How two entrepreneurs outsmarted the UK’s alcohol licensing laws
Making a business from the sale and distribution of alcohol is a world fraught with regulations. In the UK, especially, anybody looking to serve alcohol on premises can find themselves trapped in a maze of red tape that appears impossible to escape.
Rules are made to be bent, however. While we would never condone engaging in any suggestion of illegal or illicit activity, we can’t help but tip our hat to the ingenuity of anybody that finds a loophole in the law.
One such loophole is a British decree that an alcohol license is not required to serve intoxicating beverages on a train that’s in motion. That sounds very niche, and something that could not possibly be exploited.
Two enterprising souls in the north of England, Chris Taplin and Barry Mageean disagreed. They found a fascinating method of getting around this law and creating a successful gin distillery without the hair-tugging frustration of local and national bureaucracy.
The history of gin
Gin has enjoyed something of a renaissance in reputation throughout Britain in recent years. For years, it had a somewhat sketchy reputation, mostly thanks to a questionable history.
In the 18th Century, Britain went gin-crazy. The country was at war with France for much of the previous century, which meant that brandy was off the agenda for most of the nation’s populace. To discourage citizens from obtaining brandy through illicit means, the government abolished alcohol licensing and encouraged the production of gin.
You can probably imagine what happened next. Gin production – and, by extension, consumption – shot through the roof. This was terrible news for the nation, as a generation of intoxicated revelers was born.
One magistrate lamented, “the strong inclination of the inferior sort of people to these destructive liquors, and how surprisingly this infection has spread within these few years.” His concerns could undoubtedly have been worded more tastefully, but he had a point. Gin was creating a nation of debauched drunks that were behaving appallingly in the street.
Gin became so commonplace, and blamed for so many of society’s ills that it earned the nickname, “Mother’s Ruin.” This was borne of the fact that even previously responsible women were abandoning their childcare responsibilities in the pursuit of their next drink.
The authorities grappled with the increasing issue of gin with an enthusiasm that many people compare to the 21st century’s war on drugs. Increasingly strict – and unpopular – regulations were put in place, and riots followed.
What does all this have to do with Chris Taplin and Barry Mageean? We’re getting there.
The birth of an idea
As discussed, gin has enjoyed a renaissance in the last decade or so. After many years of being considered the drink of the desperate and undesirable, designer gins and specialist distilleries are popping up all over the country. Chris Taplin was aware of this and was considering entering the world of gin as an entrepreneur.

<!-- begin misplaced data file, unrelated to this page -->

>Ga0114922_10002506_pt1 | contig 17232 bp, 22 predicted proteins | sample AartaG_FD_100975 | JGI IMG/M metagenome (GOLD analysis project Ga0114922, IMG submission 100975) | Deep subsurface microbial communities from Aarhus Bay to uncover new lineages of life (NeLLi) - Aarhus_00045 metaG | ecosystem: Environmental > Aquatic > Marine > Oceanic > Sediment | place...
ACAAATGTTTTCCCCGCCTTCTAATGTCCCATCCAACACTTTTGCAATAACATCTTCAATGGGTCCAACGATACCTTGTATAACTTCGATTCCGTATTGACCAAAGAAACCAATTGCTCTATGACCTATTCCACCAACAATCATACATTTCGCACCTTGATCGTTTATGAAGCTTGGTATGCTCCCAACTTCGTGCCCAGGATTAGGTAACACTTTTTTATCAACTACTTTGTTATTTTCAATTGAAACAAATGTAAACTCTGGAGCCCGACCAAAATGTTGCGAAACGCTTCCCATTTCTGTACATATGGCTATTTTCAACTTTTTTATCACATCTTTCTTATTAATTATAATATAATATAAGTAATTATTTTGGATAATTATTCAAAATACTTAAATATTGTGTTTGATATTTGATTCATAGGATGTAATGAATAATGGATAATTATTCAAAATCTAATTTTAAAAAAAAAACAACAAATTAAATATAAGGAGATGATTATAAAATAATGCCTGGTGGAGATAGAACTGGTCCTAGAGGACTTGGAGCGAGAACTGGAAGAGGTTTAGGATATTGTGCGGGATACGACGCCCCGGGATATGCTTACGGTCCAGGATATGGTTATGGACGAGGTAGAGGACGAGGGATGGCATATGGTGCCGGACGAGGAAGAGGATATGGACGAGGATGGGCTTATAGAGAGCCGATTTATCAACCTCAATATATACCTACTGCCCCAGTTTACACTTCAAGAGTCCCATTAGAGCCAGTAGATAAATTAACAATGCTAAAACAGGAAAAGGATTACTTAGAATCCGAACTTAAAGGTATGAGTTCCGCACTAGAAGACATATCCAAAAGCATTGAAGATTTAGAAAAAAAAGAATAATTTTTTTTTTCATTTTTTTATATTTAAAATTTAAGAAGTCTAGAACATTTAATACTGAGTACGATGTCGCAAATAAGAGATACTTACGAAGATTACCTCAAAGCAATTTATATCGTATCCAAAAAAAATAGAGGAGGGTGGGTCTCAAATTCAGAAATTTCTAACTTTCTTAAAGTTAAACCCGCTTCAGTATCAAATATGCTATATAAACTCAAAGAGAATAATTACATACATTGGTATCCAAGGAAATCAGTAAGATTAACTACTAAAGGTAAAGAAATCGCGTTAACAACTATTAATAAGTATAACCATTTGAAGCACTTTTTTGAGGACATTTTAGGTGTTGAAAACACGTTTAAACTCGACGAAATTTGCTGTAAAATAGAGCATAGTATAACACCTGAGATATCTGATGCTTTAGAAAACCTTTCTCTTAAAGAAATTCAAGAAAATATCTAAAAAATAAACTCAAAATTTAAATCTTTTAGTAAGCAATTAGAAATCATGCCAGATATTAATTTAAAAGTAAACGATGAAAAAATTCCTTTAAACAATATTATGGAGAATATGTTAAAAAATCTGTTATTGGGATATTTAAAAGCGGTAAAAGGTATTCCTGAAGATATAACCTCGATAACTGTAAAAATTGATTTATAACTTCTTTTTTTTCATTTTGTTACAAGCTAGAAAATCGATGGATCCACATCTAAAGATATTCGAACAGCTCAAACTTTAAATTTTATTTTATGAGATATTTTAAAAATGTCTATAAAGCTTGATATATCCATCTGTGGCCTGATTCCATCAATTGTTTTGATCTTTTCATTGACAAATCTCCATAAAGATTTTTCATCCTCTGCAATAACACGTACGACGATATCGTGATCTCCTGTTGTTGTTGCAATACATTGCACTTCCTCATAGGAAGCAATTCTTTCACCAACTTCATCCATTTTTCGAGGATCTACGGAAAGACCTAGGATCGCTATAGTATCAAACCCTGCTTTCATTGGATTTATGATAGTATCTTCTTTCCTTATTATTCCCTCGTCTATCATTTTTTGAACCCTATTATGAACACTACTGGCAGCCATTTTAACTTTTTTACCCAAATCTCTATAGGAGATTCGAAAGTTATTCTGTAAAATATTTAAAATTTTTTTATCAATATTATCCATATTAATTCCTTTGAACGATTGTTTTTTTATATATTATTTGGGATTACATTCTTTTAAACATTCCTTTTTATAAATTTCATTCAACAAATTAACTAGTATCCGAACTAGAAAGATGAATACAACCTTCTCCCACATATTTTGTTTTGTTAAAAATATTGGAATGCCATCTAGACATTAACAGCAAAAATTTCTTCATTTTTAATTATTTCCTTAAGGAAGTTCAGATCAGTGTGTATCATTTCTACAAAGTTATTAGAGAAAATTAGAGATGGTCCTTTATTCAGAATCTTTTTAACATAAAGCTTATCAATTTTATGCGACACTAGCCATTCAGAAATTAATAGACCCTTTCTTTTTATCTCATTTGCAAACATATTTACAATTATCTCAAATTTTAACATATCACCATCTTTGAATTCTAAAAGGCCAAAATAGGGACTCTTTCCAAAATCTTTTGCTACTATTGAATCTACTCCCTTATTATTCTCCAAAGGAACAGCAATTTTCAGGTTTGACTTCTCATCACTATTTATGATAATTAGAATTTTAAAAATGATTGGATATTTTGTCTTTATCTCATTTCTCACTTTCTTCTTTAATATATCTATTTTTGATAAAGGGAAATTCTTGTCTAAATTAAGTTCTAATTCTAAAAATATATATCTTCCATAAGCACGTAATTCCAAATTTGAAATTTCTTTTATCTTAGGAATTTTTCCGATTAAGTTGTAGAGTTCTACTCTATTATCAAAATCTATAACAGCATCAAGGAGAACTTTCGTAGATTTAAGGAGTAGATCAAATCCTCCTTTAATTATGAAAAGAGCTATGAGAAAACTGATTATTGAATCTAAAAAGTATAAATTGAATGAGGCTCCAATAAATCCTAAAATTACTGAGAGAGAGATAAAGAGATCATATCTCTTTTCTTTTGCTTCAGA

Barry Mageean was working as the head distiller at Masons, a gin distillery based in Yorkshire when he met Chris Taplin. Mr. Taplin was enjoying a tour of the facility and found Mageean to be a gifted orator. The two struck up a conversation that soon became a friendship, and in turn, bloomed into a business partnership.
Taplin and Mageean decided to launch their gin distillery, which became known as Taplin & Mageean. Sometimes, the most straightforward solutions are the best. To this day, the two men sell a range of four famous gins.
A traditional signature edition pleases the purists, and three flavored variants – Elderflower Orange, Spiced Orange, and Peach Perfect – are available for adventurous souls.
They also set to work converting a disused railway station as their base of operations. It was at this point that Taplin and Mageean hit upon a snag, however. Their alcohol license was taking an age to come through, and they were keen to start selling their wares. How else were they to recoup their losses?
Mageean began the process of completing the necessary paperwork and attending licensing courses. It was during this process that he discovered a loophole in British licensing law – and hit upon a cunning plan.
Going off the rails
Mageean discovered that he could sell alcohol on a train without a license, as long as it was in motion. Useless information for most people – but very helpful for a gin-maker that owned a disused railway station, and was waiting for his license to come through.
Mageean and Taplin arranged a pre-release celebration for their range by making use of an aged steam train parked at the station. Attendees of the launch party were ushered onto the steam train, and embarked on a 150-minute round trip throughout Yorkshire.
Naturally, the train was in motion throughout this time. As a result, Chris Taplin and Barry Mageean were technically taking their passengers on a journey. The fact that they all happened to sip on some excellent gin and tonic during this time was neither here nor there, as far as the law was concerned.
Arguably the most inappropriate behavior on display would have been making a phone call in the quiet carriage.
Let’s be clear about one thing before we wrap up here – Taplin & Mageean operated utterly above board and within the confines of the law. They don’t even need to think quite too creatively any longer, as their alcohol license has now arrived.
Anybody can purchase one of their gin bottles from the Taplin & Mageean website, and enjoy the fruits of their labors. If the gin is half as impressive as the creativity and ingenuity of its creators, it’s undoubtedly something well worth investigating. Just drink responsibly.
The world is not ready for a gin craze to rival that of 18th Century Britain.
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